WASHINGTON — San Joaquin Valley officials this week are pursuing federal dollars, a Capitol Hill game that's both plentiful and elusive.
In a $3.8 trillion federal budget, money abounds. But with earmarks verboten, deficits high and competition stiff, Valley representatives acknowledge it's harder than ever to bring home specific local funding for their projects in California.
"Three or four years ago, earmarks were still very much in place," Fresno County Supervisor Henry Perea said Monday, observing the change in federal budgeting. "Now, it's a little bit more like Jell-O."
Nonetheless, Perea has joined 19 other Fresno County business, academic and political leaders in this week's three-and-a-half day lobbying venture on behalf of transportation and other projects. Separately, a four-member delegation from the Merced County city of Livingston also is on the prowl.
Billed under the unifying "One Voice" banner, the Fresno County wish list ranges from a transportation bill that might help improve State Route 99 to assistance with controlling air pollution and streamlining environmental reviews for roadwork.
Instead of local line items, this year's wish list emphasizes broader programs — such as "high priority corridors" and "non-attainment air quality areas" — that happen to apply to the San Joaquin Valley. State Route 99, for instance, already is a designated "high priority corridor," so any overall program boost would eventually trickle down to California.
"Even though earmarks are gone, there are still billions of dollars available," noted Melissa Garza, associate regional planner for the Fresno Council of Governments.
Underscoring the potential regional competition, four representatives from Livingston are separately making the rounds this week in their own search for federal assistance.
"We want to hit up some congressmen," Livingston Mayor Rodrigo Espinoza said Monday.
Federal grants, too, are part of the Livingston delegation's agenda, with city officials targeting a variety of potential opportunities, including funding, to help nurture a downtown cultural arts district.
The cross-country trips are either a gamble or an investment.
Livingston City Manager Jose Antonio Ramirez estimated his city is spending about $5,000 on the Washington, D.C., trip that also includes Mayor Pro Tem Margarita Aguilar and city grant-writer James Gordon. The costs of the Fresno County trip are spread among participating cities, corporate sponsors such as Granville Homes and the Fresno Council of Governments.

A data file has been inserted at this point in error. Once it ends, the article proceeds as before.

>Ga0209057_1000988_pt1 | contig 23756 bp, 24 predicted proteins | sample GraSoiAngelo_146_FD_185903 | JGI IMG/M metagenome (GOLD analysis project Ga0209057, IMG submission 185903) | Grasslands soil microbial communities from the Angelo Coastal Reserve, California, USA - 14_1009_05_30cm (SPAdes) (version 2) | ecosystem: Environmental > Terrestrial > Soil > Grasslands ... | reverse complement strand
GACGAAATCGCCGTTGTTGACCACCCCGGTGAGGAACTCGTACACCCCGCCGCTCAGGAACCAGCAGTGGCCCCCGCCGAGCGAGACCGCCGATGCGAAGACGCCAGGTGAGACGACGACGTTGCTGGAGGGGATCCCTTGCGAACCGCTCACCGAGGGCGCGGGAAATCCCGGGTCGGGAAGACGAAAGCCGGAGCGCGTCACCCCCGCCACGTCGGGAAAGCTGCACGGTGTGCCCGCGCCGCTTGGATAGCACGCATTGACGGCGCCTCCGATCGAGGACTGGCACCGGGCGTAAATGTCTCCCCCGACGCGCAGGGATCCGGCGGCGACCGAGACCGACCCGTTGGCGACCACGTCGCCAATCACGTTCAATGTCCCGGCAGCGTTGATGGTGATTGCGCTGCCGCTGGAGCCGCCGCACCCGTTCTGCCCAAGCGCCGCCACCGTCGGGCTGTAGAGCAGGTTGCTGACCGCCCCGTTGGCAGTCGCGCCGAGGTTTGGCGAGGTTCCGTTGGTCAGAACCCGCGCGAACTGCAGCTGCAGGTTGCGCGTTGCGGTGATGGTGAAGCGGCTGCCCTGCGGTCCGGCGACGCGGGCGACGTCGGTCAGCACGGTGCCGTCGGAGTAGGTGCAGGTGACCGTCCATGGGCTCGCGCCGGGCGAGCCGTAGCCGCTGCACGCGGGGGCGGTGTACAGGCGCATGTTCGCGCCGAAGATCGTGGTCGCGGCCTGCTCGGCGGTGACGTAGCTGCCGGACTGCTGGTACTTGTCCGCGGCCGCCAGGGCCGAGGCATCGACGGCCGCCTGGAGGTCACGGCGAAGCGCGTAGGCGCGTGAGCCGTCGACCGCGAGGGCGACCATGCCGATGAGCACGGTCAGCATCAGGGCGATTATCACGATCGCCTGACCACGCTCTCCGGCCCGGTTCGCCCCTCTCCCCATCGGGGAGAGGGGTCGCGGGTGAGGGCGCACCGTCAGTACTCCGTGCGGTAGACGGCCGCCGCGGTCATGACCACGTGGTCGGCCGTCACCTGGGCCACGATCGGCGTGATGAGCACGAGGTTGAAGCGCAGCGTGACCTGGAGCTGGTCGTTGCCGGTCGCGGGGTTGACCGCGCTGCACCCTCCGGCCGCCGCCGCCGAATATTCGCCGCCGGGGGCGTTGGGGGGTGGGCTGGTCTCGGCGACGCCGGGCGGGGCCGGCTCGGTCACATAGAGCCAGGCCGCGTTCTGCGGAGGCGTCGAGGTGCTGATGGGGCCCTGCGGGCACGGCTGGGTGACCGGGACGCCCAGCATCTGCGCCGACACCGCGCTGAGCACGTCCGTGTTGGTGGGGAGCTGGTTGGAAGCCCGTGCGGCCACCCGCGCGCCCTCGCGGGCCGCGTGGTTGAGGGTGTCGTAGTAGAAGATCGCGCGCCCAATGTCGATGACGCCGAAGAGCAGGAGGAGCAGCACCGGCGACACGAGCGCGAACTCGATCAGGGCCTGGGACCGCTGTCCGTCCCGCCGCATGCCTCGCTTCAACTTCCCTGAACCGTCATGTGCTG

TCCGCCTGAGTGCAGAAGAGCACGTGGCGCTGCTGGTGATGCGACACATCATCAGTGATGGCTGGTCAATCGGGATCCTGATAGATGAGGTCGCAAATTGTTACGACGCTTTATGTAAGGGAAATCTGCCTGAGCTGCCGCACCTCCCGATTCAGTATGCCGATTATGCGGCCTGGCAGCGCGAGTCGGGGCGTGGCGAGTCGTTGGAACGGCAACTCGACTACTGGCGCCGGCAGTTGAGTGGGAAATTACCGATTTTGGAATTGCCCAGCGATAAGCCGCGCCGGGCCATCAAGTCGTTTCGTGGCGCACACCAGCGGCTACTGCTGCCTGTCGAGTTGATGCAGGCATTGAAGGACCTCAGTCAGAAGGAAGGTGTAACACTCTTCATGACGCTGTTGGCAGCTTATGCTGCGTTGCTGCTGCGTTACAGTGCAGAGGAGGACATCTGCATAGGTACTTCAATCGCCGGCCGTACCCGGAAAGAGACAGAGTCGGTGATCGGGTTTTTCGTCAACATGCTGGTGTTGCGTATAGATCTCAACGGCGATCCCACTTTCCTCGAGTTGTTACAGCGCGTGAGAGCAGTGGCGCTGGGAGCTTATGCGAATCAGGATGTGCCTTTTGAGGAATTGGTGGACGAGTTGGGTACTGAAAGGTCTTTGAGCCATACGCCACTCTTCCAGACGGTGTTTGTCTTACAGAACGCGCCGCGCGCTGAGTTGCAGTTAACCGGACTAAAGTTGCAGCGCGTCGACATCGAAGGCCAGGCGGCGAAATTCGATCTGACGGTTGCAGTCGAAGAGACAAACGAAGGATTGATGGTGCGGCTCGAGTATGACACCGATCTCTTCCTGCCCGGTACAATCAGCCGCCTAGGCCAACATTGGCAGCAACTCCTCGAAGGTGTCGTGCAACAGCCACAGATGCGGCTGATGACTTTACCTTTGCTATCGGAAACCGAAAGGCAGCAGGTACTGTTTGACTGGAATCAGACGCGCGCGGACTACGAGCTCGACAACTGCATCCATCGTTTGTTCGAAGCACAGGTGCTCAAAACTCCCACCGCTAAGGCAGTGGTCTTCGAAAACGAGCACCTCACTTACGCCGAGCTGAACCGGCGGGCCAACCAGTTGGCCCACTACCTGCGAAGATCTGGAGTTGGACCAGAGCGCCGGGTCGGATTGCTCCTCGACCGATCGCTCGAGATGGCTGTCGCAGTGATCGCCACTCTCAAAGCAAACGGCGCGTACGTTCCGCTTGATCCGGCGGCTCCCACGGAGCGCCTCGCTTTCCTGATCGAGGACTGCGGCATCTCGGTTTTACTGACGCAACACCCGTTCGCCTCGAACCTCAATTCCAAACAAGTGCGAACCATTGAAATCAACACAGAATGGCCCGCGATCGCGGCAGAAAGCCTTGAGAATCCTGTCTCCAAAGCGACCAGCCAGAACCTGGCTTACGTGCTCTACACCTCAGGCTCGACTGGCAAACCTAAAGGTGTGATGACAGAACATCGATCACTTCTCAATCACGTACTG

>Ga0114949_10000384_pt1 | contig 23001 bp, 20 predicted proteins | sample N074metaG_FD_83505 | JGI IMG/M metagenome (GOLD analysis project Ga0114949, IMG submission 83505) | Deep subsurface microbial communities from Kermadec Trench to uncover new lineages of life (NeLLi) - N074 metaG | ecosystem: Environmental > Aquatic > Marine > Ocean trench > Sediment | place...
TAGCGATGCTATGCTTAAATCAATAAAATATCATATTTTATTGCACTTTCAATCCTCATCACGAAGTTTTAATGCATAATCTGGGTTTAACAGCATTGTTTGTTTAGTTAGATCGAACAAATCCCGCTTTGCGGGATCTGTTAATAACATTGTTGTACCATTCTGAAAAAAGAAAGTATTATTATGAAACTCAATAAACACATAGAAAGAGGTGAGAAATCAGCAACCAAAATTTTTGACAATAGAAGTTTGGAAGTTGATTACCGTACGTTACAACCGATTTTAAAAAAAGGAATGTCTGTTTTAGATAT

Tighter budgets have shrunk the Fresno County lobbying trip, which in past years had grown to upwards of 40 participants. Still, the participants maintain that the combination of briefings and one-on-one meetings can pay big dividends down the road.
"Some of the times you talk to people on the phone, and they may recognize your voice, but they don't know you personally," said Ramirez, who formerly made the D.C. lobbying trips while serving as Firebaugh's city manager. "Now, they'll have a name and a face."
The visits also provide real-time intelligence, or at least seasoned guesstimates.
On Monday, for instance, Perea said a representative of House Majority Whip Kevin McCarthy, R-Bakersfield, predicted that the long-stalled transportation bill is likely to get another 18-month extension rather than a complete rewrite. That could complicate or postpone Fresno County's efforts to secure helpful legislative language in a new transportation bill.
In turn, the Livingston and Fresno County delegations are among the first to arrive in this year's lobbying season; many others are on the way.
A broader Merced County delegation will arrive in April, as will a delegation from San Joaquin County.
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